Walk the Walk (and a call to action)

Walking Series #2

Taken on a walk at the Thielke Arboretum in Glen Rock, NJ
(photo cred: Elissa Perry)

Walking is the oldest, easiest and most accessible way to keep healthy. Period. So why do we still drive to the grocery store, to see our friends and to the gym (well, we used to)?  I get that unless you live in a city or super close to a town, things are often spread out and it takes more timeto walk places. But if everyone knew the truly amazing benefits of walking, would we replace it with driving? Maybe just a little bit?

The benefits of walking are too many to write about in one article. So I’m focusing here on what happens to our bones and joints when we walk. The bottom line: a lot of really important things you can’t replicate in a gym.

Got aches and pains?

Walking makes a huge difference to people suffering from arthritis, otherwise known as inflammation of the joints. Osteoarthritis is the most common form of arthritis, affecting an estimated 27 million people in the US. When you have osteoarthritis, the cartilage, which is the firm, rubbery material that covers the ends of bones in healthy joints and acts as a kind of “shock absorber” in the joint, becomes stiff and can wear away. This reduces its ability to absorb shock and friction, which, in the worst case scenario, causes the cartilage to deteriorate to the point where bones rub against each other causing a lot of pain. But walking can help! Walking increases the blood flow to cartilage, helps it get the nutrients it needs to and movement helps lubricate your joints, which decreases pain and stiffness, too.

Strengthens your legs. 

I’ve seen unbelievable changes in the bodies of two friends who have taken up walking this spring. Their leg muscles are more defined andthey lookand feel much stronger.  American College of Sports Medicine says walking can be an effective way to decrease fat levels, which in turn can make your legs appear leaner and more toned. And if you want to further strengthen your legs, try walking at a brisk pace, varying your pace or including hills in your walk – or all three! The occasional strength exercise on your walk (see picture!) adds a little variety, too! I guarantee you’ll see a difference!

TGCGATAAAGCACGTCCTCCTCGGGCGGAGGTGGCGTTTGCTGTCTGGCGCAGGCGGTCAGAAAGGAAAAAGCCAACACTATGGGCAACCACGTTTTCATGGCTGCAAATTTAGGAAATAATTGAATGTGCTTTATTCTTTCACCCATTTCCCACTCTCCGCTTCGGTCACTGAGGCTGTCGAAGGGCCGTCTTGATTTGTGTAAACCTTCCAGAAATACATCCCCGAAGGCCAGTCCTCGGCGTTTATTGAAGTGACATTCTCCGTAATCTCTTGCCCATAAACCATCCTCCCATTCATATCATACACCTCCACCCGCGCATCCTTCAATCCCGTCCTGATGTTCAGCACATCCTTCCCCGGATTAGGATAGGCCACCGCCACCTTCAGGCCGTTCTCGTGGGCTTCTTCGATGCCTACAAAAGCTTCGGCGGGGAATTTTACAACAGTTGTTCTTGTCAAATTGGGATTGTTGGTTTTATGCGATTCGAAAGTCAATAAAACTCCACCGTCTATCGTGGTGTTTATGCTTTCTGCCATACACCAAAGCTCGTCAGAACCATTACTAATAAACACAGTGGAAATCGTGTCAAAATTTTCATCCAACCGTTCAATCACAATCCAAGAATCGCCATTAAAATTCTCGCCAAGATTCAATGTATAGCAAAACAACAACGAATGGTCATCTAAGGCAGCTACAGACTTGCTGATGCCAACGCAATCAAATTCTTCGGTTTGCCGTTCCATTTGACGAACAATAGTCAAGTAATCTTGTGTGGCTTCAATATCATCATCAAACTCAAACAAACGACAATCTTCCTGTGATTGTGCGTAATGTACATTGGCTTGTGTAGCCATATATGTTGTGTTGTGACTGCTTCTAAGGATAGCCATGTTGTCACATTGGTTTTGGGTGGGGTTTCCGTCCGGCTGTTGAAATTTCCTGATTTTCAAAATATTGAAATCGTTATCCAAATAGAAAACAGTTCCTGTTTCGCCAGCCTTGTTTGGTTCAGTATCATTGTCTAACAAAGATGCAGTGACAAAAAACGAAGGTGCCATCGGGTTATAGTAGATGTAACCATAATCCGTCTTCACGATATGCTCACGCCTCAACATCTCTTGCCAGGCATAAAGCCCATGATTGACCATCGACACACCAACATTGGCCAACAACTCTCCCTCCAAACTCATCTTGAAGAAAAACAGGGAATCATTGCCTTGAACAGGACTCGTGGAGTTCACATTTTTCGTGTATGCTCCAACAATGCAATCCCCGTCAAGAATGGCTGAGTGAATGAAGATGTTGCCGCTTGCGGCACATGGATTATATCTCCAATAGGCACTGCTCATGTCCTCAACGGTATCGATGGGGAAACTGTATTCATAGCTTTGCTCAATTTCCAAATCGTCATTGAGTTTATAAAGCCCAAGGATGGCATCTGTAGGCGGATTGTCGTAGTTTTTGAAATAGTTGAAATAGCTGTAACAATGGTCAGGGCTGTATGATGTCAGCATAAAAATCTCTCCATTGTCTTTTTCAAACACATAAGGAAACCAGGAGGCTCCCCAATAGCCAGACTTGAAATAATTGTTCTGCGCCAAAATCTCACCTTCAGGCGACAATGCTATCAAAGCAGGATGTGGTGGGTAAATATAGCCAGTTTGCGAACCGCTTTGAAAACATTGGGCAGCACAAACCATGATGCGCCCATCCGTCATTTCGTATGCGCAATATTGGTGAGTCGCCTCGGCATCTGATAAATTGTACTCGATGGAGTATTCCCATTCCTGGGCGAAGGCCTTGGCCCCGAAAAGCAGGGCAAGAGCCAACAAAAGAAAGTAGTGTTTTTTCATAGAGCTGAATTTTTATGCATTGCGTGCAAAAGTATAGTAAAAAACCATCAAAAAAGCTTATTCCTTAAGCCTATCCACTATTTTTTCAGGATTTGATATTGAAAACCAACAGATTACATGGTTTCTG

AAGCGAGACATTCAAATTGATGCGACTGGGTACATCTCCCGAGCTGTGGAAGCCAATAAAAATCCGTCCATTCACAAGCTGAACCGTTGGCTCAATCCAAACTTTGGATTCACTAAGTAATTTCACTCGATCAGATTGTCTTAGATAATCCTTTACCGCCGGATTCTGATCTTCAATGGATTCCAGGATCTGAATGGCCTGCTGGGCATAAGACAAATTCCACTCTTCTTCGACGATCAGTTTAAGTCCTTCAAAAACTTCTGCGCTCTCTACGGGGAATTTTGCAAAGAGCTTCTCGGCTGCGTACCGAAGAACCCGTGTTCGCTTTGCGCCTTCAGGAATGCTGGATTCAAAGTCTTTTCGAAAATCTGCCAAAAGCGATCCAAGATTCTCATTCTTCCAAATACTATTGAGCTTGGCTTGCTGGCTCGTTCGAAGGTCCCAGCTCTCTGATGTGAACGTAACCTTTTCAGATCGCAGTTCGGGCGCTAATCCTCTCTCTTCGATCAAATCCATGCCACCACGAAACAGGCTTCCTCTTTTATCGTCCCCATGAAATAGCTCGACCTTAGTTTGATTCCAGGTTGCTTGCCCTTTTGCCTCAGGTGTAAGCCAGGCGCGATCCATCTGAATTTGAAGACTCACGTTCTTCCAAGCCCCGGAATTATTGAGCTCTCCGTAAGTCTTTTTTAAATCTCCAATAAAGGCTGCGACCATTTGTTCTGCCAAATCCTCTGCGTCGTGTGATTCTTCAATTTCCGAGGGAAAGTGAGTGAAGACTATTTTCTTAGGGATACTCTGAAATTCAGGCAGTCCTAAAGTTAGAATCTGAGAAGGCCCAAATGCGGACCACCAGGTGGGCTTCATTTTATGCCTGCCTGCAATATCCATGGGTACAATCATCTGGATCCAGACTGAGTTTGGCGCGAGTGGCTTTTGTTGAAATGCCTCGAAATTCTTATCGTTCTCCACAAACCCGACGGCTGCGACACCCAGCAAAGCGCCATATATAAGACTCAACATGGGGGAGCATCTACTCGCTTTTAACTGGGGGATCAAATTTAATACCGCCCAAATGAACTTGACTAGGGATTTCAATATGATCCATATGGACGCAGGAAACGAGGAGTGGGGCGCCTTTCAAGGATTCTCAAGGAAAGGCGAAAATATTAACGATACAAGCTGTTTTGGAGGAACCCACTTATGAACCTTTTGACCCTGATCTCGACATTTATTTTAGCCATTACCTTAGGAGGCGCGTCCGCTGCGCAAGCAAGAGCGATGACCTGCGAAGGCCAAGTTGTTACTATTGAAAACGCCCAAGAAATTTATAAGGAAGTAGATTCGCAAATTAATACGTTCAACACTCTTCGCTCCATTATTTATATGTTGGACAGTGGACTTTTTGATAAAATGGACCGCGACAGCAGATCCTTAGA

Bone density

Are you high risk for osteoporosis- a condition that causes bones to become weak and brittle?  According to Mayoclinic.com, your risk depends on “how much bone mass you attain by the time you reach age 30 and how rapidly you lose it after that.” Mayo Clinic says recommends many ways to keep your bones healthy as you age and one of the most important is weight-bearing exercises, such as walking, jogging, and climbing stairs. What’s the right amount of walking? A study published in Pubmed concluded that for healthy postmenopausal women, walking approximately 1 mile each day (that’s approximately 2000 steps for those who like to count!) will lead to higher whole-body bone density than women who walk shorter distances. Additionally, walking effectively slowed the rate of bone less specifically in the legs. What’s not to be compelled about here?

I’m told that a good writer ends with a call to action. So here’s mine: take a walk – at least 45 minutes long- at least 7 of the next 10 days. See if you don’t feel a little better than you did when you first read this. If you email me here with your feedback and results, I’ll happily give you a free Pilates mat session which will give you exercises that support and complement your walking efforts. And tune in for the next article when I talk about benefits of walking to your cardiovascular system!